Good afternoon. My name is Matt Brouillette, and I am president & CEO of the Commonwealth Foundation, a public policy research and educational institute based in Harrisburg. We develop and advance public policy grounded in the founding principles of limited constitutional government, political and economic freedom, and personal responsibility for one’s actions.
The issue of eminent domain is important to us organizationally because the right to property is one of our inalienable rights as human beings, particularly as Americans. And as David has just recapped, the U.S. Supreme Court decision in Kelo vs. New London dramatically undermined our private property rights.
Prior to Kelo, governments were much more hesitant to seize private property from average citizens to give to another private individual or group. Now, all pretenses have vanished. Indeed, the abuse and misuse of eminent domain can now take place right out in the open – with the blessing of the nation’s High Court.
It wasn’t me – it was Justice O’Connor who stated in her dissenting opinion:
Under the banner of economic development, all private property is now vulnerable to being taken and transferred to another private owner, so long as it might be upgraded–i.e., given to an owner who will use it in a way that the legislature deems more beneficial to the public–in the process. To reason, as the Court does, that the incidental public benefits resulting from the subsequent ordinary use of private property render economic development takings “for public use” is to wash out any distinction between private and public use of property–and thereby effectively to delete the words “for public use” from the Takings Clause of the Fifth Amendment.
Unfortunately, the Kelo decision represents a direct attack on one of the foundational principles upon which our country was built – the right to private property.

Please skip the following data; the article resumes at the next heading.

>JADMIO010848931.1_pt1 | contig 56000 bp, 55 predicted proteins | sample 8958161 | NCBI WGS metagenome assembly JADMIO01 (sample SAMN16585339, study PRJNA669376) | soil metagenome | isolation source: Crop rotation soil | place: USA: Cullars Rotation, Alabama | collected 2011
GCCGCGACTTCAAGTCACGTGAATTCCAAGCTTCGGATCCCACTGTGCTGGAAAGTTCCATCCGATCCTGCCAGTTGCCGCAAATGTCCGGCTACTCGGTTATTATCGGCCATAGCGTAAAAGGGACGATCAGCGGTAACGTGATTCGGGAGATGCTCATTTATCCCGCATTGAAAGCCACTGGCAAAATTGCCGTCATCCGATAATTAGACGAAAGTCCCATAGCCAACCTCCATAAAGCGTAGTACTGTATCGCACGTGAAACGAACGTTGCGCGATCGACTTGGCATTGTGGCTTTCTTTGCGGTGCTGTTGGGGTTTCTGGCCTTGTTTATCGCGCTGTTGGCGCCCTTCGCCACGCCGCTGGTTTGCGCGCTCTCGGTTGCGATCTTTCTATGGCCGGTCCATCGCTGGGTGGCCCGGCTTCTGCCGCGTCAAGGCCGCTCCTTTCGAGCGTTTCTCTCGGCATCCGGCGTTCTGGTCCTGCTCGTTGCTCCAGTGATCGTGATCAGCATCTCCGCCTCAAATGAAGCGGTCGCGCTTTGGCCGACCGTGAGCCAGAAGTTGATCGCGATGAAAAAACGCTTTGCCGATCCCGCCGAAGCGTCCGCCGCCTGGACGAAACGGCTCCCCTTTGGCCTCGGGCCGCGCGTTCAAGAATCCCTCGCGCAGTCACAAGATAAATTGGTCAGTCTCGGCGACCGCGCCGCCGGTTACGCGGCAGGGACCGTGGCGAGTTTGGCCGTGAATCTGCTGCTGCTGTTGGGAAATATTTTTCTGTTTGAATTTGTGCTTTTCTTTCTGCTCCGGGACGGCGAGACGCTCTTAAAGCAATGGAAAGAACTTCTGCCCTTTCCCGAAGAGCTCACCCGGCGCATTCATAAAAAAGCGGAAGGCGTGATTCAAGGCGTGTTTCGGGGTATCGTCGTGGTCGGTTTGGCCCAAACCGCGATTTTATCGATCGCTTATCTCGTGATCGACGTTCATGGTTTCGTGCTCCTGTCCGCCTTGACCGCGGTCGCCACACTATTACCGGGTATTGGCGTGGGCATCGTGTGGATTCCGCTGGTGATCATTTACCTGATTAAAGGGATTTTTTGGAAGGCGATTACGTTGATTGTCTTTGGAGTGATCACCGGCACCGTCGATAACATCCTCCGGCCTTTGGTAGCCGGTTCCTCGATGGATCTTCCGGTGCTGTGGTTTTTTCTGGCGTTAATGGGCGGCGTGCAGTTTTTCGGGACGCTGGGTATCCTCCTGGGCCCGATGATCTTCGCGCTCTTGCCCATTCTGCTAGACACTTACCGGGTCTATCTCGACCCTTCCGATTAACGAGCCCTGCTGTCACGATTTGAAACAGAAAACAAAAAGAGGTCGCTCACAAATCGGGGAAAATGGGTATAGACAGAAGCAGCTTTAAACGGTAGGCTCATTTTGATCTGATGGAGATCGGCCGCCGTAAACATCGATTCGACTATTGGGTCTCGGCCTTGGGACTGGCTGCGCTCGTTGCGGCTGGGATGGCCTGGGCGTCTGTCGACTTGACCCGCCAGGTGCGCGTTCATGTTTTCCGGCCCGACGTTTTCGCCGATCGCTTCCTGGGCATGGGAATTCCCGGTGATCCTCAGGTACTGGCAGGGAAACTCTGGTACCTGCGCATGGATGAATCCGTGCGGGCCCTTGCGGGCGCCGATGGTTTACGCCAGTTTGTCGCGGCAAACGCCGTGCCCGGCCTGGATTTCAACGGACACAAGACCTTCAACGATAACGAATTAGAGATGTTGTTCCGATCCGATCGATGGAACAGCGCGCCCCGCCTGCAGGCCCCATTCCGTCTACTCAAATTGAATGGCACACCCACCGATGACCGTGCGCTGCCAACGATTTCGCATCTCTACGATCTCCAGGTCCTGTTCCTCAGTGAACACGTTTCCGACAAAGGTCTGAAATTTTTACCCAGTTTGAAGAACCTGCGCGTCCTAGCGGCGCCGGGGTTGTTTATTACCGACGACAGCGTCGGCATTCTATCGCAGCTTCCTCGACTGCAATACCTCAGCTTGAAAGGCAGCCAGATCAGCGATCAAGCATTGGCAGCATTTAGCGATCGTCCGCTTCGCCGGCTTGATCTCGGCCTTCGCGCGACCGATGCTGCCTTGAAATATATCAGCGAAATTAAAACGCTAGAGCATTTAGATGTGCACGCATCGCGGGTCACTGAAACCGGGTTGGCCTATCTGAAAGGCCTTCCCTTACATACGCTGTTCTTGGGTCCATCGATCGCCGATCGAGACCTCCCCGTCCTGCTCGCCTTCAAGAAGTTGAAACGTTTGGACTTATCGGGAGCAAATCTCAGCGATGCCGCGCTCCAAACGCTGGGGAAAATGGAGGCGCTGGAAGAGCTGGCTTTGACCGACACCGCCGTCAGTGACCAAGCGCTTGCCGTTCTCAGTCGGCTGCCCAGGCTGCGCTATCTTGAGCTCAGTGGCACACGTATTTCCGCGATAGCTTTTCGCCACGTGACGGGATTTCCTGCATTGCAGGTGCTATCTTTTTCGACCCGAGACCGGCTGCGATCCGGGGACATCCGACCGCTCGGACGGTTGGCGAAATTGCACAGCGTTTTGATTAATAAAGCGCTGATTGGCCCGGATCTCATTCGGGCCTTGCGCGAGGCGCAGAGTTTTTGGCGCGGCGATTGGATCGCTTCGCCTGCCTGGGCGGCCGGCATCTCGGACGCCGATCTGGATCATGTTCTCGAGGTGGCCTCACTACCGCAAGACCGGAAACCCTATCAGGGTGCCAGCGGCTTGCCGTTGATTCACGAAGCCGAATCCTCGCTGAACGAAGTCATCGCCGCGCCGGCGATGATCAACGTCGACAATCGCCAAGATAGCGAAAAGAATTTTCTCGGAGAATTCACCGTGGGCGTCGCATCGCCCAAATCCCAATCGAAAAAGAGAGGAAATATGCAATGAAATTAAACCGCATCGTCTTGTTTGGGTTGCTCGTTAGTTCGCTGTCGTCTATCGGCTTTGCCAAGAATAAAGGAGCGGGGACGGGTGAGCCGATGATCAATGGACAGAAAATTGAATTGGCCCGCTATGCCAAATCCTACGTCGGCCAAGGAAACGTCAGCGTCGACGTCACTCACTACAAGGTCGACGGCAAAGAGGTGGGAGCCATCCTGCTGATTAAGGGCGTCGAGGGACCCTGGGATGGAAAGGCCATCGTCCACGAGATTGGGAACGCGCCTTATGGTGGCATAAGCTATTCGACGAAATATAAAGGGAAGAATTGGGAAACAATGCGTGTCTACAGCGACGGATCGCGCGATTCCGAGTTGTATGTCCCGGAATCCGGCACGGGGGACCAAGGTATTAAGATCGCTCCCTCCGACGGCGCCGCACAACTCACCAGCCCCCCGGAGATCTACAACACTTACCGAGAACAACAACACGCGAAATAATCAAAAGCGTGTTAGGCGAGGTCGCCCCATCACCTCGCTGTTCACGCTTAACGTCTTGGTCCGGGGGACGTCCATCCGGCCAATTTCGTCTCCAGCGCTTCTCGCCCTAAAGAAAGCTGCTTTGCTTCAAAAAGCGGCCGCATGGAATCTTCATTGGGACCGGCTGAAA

Harvard professor of history Richard Pipes says in his book, Property and Freedom, that “Property … provides the key to the emergence of political and legal institutions that guarantee liberty.”
The most important and critical point to understand, however, is that while the ownership of property is possible without liberty, liberty is impossible without property.
The founders of our nation and framers of the U.S. Constitution clearly understood this non-severable relationship. In fact, they believed that property rights were analogous and equivalent to other human rights. In fact, at times they insisted that the right to acquire and possess property was in some ways the MOST important of individual rights.
Their beliefs on this issue could not be more relevant today—and are, specifically, instructive on the topic of eminent domain. So I want to further look this issue from a historical perspective because, I would argue, it was our founders’ high esteem for private property that laid the foundation for the prosperity our nation would experience to an extent never known in the world before.
James Madison, writing in Federalist #54, asserted that “Government is instituted no less for the protection of the property than of the persons of individuals.” He later elaborated that property rights are as important as personal rights because the two are intimately connected.
Madison argued that the right to labor and to acquire property is itself an important personal right entitled to government protection. And he held firm that property acquired through the exercise of this personal right to labor is, by derivation, entitled to equal government protection.
In his “Address at the Virginia Convention,” Madison said: